Gig day can be so unpredictable. You have to be prepared for the absolute worst, I tell you. I say this based on experience and years of leaving a performance dissatisfied because I wasn’t ready for the worst.
Several gigs later I’ve realized that there are a few issues that make it to the list of things that tend to go wrong frequently – things that it is in your best interest to prepare for.
1). Set Time Change
Can you adapt your set from 30 minutes to 10 and still make your performance as compelling as you would want it to be perceived? I’ve been asked to cut down my set list from 10 songs to 2 songs just before I get ready to go on stage – it happens! The event could be running late or there could be too many acts that they are trying to fit in if it’s a festival style show. How can you be prepared for this? By having several configurations of set times. A 10 minute set, a 30 minute set and a 45 minute set. Configurations of instruments may change as well depending on the set time so always be prepared to reduce your band or do some songs completely acoustic too.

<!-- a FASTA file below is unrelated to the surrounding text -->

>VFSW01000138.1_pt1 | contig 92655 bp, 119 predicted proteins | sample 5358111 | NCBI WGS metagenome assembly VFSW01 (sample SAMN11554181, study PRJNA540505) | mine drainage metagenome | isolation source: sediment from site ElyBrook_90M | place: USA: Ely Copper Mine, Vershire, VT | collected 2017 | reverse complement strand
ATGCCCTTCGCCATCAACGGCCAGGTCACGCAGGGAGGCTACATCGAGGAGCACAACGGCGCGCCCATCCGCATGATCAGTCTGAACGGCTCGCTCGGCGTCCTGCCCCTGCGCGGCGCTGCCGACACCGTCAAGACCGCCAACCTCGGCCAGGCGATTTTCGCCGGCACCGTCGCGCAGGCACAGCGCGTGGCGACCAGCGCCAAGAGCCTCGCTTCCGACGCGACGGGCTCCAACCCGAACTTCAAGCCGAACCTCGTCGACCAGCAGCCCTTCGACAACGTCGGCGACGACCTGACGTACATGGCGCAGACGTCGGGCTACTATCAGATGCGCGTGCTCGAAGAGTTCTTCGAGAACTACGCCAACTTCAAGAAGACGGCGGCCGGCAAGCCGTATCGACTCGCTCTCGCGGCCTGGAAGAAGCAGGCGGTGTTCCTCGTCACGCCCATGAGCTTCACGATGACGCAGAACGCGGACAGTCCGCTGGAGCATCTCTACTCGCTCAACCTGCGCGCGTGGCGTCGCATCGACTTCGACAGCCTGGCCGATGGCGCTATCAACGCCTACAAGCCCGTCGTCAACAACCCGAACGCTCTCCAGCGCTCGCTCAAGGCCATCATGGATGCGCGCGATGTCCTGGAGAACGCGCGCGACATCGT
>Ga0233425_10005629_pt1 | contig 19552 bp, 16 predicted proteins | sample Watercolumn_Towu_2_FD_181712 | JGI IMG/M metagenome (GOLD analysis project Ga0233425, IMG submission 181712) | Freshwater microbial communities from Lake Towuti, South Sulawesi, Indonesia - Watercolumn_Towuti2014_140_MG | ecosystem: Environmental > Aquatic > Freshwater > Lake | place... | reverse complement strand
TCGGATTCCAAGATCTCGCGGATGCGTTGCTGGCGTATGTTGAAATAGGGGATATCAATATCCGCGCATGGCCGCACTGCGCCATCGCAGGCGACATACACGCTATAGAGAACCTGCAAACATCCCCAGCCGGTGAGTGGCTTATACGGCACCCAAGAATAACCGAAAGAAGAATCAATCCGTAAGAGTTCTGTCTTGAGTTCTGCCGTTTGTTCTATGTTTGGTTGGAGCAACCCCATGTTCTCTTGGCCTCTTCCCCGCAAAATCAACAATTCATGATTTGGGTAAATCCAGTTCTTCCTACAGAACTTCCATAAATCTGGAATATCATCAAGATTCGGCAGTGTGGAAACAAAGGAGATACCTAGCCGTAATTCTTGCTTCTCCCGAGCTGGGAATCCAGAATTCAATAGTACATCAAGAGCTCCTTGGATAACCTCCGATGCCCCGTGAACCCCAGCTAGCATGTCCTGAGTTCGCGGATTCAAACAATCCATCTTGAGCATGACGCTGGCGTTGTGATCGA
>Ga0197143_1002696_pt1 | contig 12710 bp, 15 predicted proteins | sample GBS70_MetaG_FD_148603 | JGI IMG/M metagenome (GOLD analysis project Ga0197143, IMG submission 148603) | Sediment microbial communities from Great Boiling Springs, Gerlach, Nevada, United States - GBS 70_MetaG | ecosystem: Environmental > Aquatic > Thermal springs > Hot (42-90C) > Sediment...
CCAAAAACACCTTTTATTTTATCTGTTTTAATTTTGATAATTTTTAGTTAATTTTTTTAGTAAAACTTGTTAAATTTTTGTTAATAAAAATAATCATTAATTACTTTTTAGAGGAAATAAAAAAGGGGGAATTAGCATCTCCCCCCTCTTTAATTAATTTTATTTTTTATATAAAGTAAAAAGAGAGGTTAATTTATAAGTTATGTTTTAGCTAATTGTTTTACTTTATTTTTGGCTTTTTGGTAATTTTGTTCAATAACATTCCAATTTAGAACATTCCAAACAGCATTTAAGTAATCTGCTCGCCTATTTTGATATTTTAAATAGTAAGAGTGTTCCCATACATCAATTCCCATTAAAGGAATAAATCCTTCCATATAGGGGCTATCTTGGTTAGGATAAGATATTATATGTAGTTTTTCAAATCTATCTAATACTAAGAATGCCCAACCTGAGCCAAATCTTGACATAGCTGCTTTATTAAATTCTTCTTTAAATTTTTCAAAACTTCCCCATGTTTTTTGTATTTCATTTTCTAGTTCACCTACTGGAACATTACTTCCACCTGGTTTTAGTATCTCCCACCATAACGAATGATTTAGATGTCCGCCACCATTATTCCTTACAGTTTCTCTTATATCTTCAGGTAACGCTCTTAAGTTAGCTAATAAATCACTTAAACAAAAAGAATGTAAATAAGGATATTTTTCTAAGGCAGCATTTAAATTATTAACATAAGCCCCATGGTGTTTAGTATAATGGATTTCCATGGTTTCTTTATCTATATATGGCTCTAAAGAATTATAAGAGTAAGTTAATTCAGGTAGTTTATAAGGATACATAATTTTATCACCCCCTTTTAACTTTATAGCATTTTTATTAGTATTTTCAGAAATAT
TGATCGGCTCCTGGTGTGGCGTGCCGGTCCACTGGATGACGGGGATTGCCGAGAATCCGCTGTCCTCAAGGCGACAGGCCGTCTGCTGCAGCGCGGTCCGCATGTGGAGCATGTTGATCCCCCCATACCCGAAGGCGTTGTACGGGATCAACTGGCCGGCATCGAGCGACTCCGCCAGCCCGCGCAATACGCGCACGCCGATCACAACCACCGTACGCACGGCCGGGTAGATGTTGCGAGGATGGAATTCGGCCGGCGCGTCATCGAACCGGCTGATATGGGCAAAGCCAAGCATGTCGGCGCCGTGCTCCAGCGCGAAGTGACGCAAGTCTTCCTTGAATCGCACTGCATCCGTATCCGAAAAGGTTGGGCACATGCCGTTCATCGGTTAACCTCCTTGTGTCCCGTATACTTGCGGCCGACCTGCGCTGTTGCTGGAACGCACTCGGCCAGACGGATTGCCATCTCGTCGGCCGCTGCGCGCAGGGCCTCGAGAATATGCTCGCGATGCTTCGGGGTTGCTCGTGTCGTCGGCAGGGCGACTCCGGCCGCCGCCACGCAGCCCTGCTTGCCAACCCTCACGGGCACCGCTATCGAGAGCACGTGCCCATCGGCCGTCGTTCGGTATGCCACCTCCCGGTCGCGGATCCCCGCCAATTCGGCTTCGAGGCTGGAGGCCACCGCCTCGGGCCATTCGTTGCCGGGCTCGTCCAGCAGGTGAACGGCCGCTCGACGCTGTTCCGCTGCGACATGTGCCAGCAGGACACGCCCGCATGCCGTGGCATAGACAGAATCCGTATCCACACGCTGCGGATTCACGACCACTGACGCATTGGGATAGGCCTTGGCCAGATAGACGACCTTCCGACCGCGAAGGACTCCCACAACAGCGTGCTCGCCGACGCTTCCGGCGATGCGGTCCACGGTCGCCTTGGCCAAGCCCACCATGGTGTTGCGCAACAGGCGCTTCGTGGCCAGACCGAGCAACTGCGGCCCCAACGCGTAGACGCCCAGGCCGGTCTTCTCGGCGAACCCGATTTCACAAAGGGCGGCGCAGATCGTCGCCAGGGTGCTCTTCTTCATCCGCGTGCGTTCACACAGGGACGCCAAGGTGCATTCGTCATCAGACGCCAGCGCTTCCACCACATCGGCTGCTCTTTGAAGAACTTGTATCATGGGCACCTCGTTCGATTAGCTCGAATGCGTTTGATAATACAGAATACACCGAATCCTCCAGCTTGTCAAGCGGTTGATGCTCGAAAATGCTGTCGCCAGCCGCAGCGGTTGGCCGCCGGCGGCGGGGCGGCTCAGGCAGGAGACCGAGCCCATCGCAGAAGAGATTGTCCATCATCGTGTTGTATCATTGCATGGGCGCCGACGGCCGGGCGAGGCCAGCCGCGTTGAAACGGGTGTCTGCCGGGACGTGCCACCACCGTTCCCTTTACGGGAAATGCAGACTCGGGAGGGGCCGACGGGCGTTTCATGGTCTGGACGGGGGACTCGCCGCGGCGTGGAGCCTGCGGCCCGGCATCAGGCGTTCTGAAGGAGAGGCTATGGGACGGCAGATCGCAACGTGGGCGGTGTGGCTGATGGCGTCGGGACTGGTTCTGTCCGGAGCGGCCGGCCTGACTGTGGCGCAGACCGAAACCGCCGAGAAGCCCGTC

2). No Band
True story. I’ve shown up to a gig where I was promised that there would be backlines for a show – I get there and there is only a DJ. I’ve showed up with my entire band, we’ve rehearsed, we’ve prepared endlessly only to find that all there is room for is track! Don’t panic, don’t get mad – switch to damage control mode. There only way to be prepared for this is to have a USB and a CD of your backtracks at all times. Make friends with the DJ and let them know how long your set will be so they know how to mix things appropriately.
3). Tiny Stage
If you haven’t had a chance to see the stage prior to show day or the dimensions you were given are inaccurate, be prepared to reduce the number of band members on stage or what’s even better is – practice choreography in smaller spaces to see how you can adjust formations and positions for a smaller stage.
4). No Soundcheck
This is so common unfortunately and you have to be prepared – that is if you decide to do the gig. There are some gigs that aren’t even worth it and without a soundcheck, it could be detrimental to your brand. BUT there are other cases where a quick linecheck once you (and your band) get on stage is the next best option. A brief explanation to the audience is almost always seen as professional. Tell them that you want to get the sound right for them.
What else have you faced that we could add to this list?